Wissahickon Part of PPR’s Forest Management Program

Newsletter // May 02, 2015

Philadelphia Parks & Recreation’s Forest Management Framework has moved into the first phase of implementation. After extensive research into the current thinking on urban forest management, it became clear that climate change is a key factor in future forest composition, function, and health. The National Wildlife Federation’s Climate-Smart Conservation states: Making a transition to forward-looking and climate-smart conservation will require that we pay particular attention to the following overarching themes:

  • Act with intentionality
  • Manage for change, not just persistence
  • Reconsider conservation goals
  • Integrate adaptation into existing work

To begin to apply these principals, PPR has selected three large-scale, core forest areas in the park system. Our planning work began in the Haddington Woods area of Cobbs Creek Park, a twenty-seven-acre site which includes a variety of forest types and conditions. PPR has formed a group of technical advisors to help us develop restoration approaches that we can test on these sites. This Urban Forest Working Group is made up of a variety of land managers, regulators, and academics who have been meeting to advance theories and experiments for our sites. We have also recruited interested community partners from the Cobbs Creek area and throughout the City (including FOW staff) to participate directly in this process. In order to prepare for this “participatory research,” and to provide a knowledge base for working collaboratively with the technical advisors, they have attended a series of classes focused on ecology, land management, and experimental design. These partners will help to inform the management methods for the site. In addition, they will monitor sites and gather data that is critical for successful adaptive management.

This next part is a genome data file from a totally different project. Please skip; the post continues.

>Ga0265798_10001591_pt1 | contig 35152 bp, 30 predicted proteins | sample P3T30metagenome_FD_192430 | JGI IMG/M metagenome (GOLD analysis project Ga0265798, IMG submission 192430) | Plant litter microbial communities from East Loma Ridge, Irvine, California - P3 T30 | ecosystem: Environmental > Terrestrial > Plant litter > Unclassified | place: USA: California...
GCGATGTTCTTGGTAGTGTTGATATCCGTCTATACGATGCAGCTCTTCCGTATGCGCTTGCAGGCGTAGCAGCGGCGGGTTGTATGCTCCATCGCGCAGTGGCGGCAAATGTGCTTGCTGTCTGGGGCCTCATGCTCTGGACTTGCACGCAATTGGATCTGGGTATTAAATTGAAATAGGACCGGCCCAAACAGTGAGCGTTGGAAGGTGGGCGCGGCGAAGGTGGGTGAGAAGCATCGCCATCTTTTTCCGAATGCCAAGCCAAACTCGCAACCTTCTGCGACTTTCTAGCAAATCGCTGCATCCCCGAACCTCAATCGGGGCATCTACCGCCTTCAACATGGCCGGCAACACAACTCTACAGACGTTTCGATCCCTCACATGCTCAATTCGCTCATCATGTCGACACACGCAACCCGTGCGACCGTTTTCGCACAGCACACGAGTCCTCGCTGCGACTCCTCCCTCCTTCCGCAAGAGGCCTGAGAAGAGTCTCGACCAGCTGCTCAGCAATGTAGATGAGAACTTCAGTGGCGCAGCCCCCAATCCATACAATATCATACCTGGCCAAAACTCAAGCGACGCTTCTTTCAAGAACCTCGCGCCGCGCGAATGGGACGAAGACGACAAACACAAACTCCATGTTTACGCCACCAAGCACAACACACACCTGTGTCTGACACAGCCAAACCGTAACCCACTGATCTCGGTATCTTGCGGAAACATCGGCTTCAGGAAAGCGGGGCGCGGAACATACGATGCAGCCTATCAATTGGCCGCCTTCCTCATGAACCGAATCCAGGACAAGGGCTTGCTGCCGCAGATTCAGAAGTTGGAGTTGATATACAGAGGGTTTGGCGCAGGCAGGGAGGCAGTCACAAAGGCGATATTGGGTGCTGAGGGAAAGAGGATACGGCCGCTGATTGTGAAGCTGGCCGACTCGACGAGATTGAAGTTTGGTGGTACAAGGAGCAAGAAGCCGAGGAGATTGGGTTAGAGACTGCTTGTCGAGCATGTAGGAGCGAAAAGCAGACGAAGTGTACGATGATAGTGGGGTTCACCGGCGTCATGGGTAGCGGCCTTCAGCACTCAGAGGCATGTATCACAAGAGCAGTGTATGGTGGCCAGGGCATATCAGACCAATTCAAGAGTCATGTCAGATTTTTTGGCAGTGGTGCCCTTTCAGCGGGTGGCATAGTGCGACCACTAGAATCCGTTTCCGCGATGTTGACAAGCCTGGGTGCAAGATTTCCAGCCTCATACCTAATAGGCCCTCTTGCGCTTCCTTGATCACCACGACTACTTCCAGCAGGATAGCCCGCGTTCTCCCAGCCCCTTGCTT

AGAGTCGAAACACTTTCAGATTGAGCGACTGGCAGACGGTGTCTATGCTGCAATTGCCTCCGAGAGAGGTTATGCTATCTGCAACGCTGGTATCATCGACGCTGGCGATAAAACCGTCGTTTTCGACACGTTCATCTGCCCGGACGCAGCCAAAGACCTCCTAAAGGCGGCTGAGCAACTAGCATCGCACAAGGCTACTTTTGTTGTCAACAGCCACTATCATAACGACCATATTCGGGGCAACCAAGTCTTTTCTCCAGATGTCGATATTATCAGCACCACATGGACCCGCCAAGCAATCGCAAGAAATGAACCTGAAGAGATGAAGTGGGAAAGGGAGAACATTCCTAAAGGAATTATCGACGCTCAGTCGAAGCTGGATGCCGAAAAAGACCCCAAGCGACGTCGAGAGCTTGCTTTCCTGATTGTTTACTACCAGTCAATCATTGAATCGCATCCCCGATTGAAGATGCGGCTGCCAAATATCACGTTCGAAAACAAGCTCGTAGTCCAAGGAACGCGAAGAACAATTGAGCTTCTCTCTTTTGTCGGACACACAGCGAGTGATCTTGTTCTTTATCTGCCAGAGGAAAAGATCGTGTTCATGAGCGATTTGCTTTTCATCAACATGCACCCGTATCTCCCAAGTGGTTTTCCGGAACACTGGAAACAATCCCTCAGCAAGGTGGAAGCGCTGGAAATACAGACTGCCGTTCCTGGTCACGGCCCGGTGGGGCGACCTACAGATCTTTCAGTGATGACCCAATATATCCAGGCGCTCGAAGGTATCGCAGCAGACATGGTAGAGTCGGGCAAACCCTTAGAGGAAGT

The two additional core forest sites, Wissahickon Park near Wigard Avenue and Pennypack Park at Three Springs Hollow, will also be conserved using these methods. Haddington and Wigard invasive vegetation clearing is underway and will continue through

March 2015. Herbicide treatment will be done this summer. Deer exclusion fencing will be installed later this spring on all three sites. Implementation of a variety of experiments related to management techniques and vegetation species selection will follow, along with rigorous, on-going monitoring.

While we recognize that climate adaptation is still an emerging field, PPR has a strong interest in understanding what truly constitutes climate adaptation, and more importantly, how it can be applied in our urban natural areas. The work we do over the next several years will help us begin to answer those questions.

By Joan Blaustein, Philadelphia Parks & Recreation. Joan S. Blaustein is Director of Urban Forestry in the Ecosystem Management Division of Philadelphia Parks & Recreation.